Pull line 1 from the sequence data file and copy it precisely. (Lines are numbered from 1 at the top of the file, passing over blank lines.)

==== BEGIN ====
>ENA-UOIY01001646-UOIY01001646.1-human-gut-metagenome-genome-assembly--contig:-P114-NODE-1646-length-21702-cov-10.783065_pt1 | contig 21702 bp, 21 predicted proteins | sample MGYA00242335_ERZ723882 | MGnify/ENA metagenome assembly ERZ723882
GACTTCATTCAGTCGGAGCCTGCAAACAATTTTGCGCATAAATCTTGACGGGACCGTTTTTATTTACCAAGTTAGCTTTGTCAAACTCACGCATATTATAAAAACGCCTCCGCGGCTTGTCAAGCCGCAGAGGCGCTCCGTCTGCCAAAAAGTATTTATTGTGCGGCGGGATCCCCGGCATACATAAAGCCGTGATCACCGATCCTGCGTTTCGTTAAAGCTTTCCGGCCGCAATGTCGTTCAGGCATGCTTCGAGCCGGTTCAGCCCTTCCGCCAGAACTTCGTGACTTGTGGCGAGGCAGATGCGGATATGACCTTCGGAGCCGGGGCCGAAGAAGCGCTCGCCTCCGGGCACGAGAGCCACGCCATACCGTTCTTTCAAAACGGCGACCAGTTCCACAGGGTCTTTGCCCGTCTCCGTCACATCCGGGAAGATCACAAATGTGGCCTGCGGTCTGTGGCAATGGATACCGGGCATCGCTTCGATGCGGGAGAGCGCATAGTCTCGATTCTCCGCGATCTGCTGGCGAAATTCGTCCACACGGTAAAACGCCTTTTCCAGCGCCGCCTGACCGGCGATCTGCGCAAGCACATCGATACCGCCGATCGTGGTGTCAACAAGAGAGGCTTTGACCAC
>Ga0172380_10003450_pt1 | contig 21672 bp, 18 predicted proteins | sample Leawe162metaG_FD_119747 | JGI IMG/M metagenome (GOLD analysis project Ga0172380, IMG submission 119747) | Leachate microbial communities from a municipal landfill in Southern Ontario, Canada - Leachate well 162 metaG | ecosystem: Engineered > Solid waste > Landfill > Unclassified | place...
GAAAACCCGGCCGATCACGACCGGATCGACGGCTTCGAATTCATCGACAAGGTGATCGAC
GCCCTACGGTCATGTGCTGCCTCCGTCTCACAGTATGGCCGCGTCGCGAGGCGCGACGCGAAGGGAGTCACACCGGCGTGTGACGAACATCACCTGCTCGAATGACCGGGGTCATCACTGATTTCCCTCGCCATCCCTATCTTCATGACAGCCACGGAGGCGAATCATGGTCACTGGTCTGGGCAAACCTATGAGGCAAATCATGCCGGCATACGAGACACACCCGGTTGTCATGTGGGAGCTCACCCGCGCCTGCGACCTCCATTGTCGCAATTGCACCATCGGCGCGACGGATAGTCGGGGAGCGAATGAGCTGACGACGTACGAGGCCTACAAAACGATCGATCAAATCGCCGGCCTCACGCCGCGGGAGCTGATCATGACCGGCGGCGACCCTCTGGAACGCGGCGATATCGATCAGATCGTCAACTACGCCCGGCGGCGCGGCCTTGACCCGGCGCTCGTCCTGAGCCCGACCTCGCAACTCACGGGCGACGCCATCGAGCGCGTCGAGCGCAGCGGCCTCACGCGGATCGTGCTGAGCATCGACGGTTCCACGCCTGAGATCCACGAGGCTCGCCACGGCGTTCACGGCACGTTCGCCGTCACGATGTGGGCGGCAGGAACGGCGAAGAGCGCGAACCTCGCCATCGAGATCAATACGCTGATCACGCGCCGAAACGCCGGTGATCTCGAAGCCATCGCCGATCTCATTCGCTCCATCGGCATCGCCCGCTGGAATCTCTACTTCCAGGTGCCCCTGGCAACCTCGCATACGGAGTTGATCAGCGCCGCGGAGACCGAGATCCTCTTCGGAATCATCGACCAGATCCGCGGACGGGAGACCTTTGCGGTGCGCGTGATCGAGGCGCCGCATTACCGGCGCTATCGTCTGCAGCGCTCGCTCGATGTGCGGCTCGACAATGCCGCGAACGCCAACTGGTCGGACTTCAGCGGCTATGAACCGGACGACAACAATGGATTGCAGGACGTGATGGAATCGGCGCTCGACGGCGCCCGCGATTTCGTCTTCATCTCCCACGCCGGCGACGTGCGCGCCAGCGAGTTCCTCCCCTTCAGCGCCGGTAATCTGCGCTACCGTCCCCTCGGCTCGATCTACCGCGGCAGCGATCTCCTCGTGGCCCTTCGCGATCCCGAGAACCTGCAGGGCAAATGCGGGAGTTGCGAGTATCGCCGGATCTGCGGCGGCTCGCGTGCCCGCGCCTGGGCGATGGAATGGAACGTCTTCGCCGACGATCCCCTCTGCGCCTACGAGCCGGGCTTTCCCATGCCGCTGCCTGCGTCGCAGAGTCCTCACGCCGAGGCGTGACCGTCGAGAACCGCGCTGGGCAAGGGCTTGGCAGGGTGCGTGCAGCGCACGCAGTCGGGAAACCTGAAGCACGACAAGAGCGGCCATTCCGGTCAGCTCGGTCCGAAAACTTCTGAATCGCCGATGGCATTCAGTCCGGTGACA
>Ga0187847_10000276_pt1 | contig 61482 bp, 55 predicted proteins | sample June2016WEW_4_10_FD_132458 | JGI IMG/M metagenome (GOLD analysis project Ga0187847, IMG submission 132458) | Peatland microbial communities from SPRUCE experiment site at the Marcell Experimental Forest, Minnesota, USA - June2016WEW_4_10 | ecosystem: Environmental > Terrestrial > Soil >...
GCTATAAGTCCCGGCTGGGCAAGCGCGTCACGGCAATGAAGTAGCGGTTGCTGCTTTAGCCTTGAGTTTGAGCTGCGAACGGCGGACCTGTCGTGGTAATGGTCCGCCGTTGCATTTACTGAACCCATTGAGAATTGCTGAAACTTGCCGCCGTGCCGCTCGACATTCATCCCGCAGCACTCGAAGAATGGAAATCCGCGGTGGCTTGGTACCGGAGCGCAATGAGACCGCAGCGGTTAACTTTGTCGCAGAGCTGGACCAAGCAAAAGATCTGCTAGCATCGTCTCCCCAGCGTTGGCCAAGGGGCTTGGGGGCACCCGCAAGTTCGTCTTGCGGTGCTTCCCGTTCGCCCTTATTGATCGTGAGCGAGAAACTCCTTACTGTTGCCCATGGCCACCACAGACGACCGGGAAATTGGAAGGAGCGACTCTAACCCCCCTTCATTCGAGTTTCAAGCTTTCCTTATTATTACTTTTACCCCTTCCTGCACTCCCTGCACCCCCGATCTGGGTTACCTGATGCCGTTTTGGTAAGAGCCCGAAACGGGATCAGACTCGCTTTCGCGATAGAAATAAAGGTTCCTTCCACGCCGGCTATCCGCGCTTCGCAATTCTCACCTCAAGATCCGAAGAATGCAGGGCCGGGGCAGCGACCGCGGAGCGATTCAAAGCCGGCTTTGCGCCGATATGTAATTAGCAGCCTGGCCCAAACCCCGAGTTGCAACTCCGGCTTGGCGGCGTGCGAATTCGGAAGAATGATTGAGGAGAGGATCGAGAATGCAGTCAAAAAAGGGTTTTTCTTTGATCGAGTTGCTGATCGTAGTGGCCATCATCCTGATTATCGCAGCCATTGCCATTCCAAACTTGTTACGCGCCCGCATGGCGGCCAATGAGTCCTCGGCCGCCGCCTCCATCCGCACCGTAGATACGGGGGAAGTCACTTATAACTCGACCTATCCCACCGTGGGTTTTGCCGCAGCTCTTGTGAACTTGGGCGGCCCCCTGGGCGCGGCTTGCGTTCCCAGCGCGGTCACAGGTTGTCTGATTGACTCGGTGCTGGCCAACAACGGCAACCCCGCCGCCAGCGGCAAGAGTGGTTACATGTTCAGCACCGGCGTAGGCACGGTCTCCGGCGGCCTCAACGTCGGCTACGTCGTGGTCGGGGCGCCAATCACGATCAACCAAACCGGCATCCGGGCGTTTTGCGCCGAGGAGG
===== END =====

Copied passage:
>ENA-UOIY01001646-UOIY01001646.1-human-gut-metagenome-genome-assembly--contig:-P114-NODE-1646-length-21702-cov-10.783065_pt1 | contig 21702 bp, 21 predicted proteins | sample MGYA00242335_ERZ723882 | MGnify/ENA metagenome assembly ERZ723882